Sanders’ comment came after Senate Majority Leader Harry ReidHarry Mason ReidDems search for winning playbook Dems face hard choice for State of the Union response The Memo: Immigration battle tests activists’ muscle MORE (D-Nev.) and Senate Minority Leader Mitch McConnellAddison (Mitch) Mitchell McConnellSessions: 'We should be like Canada' in how we take in immigrants NSA spying program overcomes key Senate hurdle Overnight Finance: Lawmakers see shutdown odds rising | Trump calls for looser rules for bank loans | Consumer bureau moves to revise payday lending rule | Trump warns China on trade deficit MORE (R-Ky.) announced a deal to reopen the government and avert default, which the administration says is one day away.

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The Senate bill would end the shutdown, fund the government through Jan. 15 and raise the debt ceiling until Feb. 7. It also calls for a budget conference between the House and Senate that would have to report back by Dec. 15 and requires stricter income verification for recipients of ObamaCare subsidies.

House Republicans have said they’ll vote on the Senate bill since they failed to get enough support within its own party to advance yet another deal on Tuesday. Lawmakers hope to have the votes complete before the government defaults Thursday.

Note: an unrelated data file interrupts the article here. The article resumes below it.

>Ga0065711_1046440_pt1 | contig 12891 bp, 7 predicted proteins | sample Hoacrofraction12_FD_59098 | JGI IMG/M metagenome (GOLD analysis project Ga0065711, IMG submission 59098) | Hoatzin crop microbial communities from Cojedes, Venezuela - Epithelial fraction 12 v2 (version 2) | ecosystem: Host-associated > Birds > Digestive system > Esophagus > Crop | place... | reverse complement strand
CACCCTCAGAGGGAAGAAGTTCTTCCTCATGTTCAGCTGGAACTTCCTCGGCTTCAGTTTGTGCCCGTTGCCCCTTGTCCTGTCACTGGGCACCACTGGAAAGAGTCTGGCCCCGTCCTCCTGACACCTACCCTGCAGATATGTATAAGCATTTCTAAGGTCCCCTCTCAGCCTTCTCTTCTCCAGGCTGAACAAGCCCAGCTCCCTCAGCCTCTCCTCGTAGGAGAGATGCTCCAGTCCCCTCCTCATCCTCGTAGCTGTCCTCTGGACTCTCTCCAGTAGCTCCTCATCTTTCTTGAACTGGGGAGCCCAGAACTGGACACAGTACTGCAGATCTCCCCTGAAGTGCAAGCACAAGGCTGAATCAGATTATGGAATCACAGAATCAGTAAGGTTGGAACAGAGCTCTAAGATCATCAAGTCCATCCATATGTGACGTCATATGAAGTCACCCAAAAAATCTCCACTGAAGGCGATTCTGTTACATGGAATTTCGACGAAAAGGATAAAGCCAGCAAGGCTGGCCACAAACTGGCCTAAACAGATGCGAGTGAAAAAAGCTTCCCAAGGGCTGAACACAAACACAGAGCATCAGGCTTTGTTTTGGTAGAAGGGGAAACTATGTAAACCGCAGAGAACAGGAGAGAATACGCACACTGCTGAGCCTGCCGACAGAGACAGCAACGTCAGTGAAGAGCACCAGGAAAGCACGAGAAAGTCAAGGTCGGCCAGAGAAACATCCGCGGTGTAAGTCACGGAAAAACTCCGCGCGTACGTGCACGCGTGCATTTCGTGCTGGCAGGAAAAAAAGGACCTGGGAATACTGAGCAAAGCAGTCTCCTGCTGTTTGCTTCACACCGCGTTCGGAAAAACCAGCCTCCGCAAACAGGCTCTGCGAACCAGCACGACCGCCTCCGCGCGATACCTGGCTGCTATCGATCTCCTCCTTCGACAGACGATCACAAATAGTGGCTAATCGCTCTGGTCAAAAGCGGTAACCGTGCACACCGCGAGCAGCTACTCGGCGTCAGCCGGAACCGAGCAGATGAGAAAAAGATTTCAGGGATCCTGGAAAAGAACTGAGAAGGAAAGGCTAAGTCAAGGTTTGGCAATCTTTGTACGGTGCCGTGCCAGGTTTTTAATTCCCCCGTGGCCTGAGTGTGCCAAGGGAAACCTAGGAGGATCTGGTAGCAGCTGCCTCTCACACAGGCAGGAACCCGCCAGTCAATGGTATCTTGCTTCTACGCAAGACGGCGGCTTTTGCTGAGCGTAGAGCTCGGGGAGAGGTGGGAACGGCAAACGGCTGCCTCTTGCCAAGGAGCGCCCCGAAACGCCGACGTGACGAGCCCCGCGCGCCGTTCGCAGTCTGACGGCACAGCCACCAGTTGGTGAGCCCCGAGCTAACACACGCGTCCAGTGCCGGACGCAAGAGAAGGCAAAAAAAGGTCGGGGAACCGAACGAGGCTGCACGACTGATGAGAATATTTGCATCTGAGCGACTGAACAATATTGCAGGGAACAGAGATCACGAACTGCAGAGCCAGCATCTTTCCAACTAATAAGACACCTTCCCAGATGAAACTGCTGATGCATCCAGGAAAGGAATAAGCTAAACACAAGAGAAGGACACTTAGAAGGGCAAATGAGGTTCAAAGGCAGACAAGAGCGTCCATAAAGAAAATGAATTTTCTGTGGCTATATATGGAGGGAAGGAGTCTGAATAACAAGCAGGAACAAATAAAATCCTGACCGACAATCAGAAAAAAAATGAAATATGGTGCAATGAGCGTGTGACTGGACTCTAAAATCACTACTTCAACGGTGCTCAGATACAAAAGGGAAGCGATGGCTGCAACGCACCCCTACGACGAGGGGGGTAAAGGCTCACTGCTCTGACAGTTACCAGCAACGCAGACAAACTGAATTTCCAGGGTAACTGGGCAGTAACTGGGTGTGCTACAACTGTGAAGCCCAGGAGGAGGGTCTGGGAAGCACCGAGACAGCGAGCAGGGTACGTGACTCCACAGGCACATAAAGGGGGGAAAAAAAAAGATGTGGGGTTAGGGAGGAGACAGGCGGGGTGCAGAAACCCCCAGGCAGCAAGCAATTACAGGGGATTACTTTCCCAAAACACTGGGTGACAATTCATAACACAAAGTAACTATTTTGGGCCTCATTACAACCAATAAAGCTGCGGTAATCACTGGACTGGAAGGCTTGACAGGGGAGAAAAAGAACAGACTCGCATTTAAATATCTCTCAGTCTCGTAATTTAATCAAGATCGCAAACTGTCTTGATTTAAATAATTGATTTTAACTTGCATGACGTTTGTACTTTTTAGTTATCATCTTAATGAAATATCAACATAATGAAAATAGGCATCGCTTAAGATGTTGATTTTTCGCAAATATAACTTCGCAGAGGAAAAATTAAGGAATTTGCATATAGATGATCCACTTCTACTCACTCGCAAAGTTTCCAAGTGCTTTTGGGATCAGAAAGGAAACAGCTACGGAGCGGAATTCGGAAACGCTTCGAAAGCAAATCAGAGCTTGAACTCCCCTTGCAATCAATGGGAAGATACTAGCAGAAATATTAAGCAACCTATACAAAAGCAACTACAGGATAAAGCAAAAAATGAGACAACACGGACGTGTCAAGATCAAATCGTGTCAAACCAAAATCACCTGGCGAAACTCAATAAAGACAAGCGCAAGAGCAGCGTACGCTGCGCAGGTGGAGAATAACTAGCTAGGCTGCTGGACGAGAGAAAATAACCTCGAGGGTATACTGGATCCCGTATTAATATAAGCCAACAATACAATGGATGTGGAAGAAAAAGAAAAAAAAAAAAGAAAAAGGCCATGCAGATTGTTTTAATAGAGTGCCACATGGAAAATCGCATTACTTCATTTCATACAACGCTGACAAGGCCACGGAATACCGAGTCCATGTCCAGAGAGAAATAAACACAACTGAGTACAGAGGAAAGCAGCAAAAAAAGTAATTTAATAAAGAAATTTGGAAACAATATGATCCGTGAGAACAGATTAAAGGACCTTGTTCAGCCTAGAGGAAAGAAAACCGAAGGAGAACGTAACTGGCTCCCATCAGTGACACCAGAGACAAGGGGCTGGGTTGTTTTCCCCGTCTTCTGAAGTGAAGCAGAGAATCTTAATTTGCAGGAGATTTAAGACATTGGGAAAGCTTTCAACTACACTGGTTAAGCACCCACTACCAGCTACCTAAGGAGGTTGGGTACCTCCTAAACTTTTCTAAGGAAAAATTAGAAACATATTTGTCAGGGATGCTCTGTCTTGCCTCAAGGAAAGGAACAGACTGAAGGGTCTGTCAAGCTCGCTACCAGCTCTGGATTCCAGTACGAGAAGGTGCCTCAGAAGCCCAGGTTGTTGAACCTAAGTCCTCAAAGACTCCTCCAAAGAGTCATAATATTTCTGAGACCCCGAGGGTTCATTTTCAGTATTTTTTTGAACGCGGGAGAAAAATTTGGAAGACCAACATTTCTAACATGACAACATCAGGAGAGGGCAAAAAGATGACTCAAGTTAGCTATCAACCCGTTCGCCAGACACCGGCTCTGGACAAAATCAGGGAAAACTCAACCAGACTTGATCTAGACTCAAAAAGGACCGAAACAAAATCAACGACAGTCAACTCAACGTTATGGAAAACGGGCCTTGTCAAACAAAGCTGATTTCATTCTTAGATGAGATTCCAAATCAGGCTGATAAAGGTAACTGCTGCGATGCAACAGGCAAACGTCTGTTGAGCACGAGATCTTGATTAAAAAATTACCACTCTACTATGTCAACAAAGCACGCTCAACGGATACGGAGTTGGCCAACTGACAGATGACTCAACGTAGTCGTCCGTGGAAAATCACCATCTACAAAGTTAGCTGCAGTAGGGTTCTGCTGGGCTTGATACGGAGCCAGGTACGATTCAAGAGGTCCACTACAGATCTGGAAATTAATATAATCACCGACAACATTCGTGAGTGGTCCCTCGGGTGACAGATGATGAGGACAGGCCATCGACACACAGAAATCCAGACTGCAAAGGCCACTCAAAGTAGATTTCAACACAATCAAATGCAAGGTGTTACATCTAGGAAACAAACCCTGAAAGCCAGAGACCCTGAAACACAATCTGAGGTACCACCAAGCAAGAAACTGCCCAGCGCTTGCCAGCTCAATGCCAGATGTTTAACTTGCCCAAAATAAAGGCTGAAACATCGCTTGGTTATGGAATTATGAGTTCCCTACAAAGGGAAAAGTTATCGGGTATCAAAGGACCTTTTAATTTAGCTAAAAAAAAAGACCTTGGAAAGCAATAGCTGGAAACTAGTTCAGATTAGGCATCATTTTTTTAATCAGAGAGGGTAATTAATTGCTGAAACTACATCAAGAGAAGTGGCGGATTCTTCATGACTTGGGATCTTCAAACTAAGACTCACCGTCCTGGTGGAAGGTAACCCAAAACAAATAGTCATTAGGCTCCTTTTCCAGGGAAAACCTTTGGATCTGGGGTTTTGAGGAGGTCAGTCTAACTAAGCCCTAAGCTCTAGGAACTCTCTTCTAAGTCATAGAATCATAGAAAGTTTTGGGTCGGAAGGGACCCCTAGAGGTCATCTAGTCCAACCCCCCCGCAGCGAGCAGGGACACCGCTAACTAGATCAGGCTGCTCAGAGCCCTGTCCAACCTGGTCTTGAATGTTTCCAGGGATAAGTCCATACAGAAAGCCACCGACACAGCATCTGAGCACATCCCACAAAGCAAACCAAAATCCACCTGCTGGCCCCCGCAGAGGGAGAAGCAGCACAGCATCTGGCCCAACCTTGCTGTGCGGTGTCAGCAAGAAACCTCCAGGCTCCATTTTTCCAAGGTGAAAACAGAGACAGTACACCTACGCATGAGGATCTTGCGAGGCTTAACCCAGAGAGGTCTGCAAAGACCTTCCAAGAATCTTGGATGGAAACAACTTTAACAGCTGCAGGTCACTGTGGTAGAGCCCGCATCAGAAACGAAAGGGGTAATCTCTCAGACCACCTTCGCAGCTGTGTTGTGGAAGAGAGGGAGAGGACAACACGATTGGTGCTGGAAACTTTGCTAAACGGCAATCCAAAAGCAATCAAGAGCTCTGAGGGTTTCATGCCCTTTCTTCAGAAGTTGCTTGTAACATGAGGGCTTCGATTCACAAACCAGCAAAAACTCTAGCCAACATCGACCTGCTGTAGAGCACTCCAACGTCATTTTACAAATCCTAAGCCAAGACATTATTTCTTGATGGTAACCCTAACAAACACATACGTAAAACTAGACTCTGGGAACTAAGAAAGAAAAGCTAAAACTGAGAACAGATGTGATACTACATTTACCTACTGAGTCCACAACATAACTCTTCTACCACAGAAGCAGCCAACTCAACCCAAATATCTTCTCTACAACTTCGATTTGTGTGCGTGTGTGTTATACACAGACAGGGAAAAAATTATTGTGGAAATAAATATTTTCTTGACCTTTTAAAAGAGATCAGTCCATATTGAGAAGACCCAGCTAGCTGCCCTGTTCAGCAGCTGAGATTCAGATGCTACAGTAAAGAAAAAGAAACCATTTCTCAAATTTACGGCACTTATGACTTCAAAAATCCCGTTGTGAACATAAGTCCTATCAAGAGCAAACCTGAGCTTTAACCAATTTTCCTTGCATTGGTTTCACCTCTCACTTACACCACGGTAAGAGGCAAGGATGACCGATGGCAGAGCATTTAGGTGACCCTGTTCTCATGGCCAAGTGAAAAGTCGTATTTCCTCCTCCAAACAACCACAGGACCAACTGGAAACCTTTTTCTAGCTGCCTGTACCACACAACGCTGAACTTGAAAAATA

The stock market was volatile throughout the more than two-week government shutdown and several financial institutions threatened to downgrade the U.S. credit rating if the U.S. defaults on its debt.

Sanders warned that Republicans would try to keep sequestration cuts in the budget spending level during future negotiations. He said although deficit reduction is an important issue, sequestration disproportionately harms working-class families.

“What are we going to say to working-class families: ‘Guess what, we’re going to have to balance the budget on your backs,' ” Sanders said. “I know some of my colleagues want that.”